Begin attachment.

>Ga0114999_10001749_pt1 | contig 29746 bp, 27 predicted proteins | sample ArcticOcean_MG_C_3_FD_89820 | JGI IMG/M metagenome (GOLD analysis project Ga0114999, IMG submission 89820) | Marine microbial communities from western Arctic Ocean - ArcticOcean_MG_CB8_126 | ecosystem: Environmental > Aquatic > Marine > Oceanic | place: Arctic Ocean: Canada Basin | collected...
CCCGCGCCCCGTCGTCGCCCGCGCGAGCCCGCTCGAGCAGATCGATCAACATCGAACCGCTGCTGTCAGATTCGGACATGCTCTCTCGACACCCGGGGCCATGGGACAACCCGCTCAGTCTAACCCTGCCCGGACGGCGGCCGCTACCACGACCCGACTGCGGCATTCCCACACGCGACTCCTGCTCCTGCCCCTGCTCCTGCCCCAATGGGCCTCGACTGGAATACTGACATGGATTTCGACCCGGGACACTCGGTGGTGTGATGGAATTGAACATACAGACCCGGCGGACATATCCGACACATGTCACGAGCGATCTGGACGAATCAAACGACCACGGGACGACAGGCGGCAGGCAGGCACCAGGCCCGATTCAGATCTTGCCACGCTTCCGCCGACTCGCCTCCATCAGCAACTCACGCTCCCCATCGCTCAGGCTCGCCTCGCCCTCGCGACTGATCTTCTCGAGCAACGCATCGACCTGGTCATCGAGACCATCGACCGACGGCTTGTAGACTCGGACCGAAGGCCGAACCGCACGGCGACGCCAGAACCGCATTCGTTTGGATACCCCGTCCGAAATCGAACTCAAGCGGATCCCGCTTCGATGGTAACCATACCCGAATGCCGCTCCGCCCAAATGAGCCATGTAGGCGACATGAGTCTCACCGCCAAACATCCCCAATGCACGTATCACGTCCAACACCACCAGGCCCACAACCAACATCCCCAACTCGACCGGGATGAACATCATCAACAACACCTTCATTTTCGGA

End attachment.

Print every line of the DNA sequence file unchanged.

>Ga0114999_10001749_pt1 | contig 29746 bp, 27 predicted proteins | sample ArcticOcean_MG_C_3_FD_89820 | JGI IMG/M metagenome (GOLD analysis project Ga0114999, IMG submission 89820) | Marine microbial communities from western Arctic Ocean - ArcticOcean_MG_CB8_126 | ecosystem: Environmental > Aquatic > Marine > Oceanic | place: Arctic Ocean: Canada Basin | collected...
CCCGCGCCCCGTCGTCGCCCGCGCGAGCCCGCTCGAGCAGATCGATCAACATCGAACCGCTGCTGTCAGATTCGGACATGCTCTCTCGACACCCGGGGCCATGGGACAACCCGCTCAGTCTAACCCTGCCCGGACGGCGGCCGCTACCACGACCCGACTGCGGCATTCCCACACGCGACTCCTGCTCCTGCCCCTGCTCCTGCCCCAATGGGCCTCGACTGGAATACTGACATGGATTTCGACCCGGGACACTCGGTGGTGTGATGGAATTGAACATACAGACCCGGCGGACATATCCGACACATGTCACGAGCGATCTGGACGAATCAAACGACCACGGGACGACAGGCGGCAGGCAGGCACCAGGCCCGATTCAGATCTTGCCACGCTTCCGCCGACTCGCCTCCATCAGCAACTCACGCTCCCCATCGCTCAGGCTCGCCTCGCCCTCGCGACTGATCTTCTCGAGCAACGCATCGACCTGGTCATCGAGACCATCGACCGACGGCTTGTAGACTCGGACCGAAGGCCGAACCGCACGGCGACGCCAGAACCGCATTCGTTTGGATACCCCGTCCGAAATCGAACTCAAGCGGATCCCGCTTCGATGGTAACCATACCCGAATGCCGCTCCGCCCAAATGAGCCATGTAGGCGACATGAGTCTCACCGCCAAACATCCCCAATGCACGTATCACGTCCAACACCACCAGGCCCACAACCAACATCCCCAACTCGACCGGGATGAACATCATCAACAACACCTTCATTTTCGGA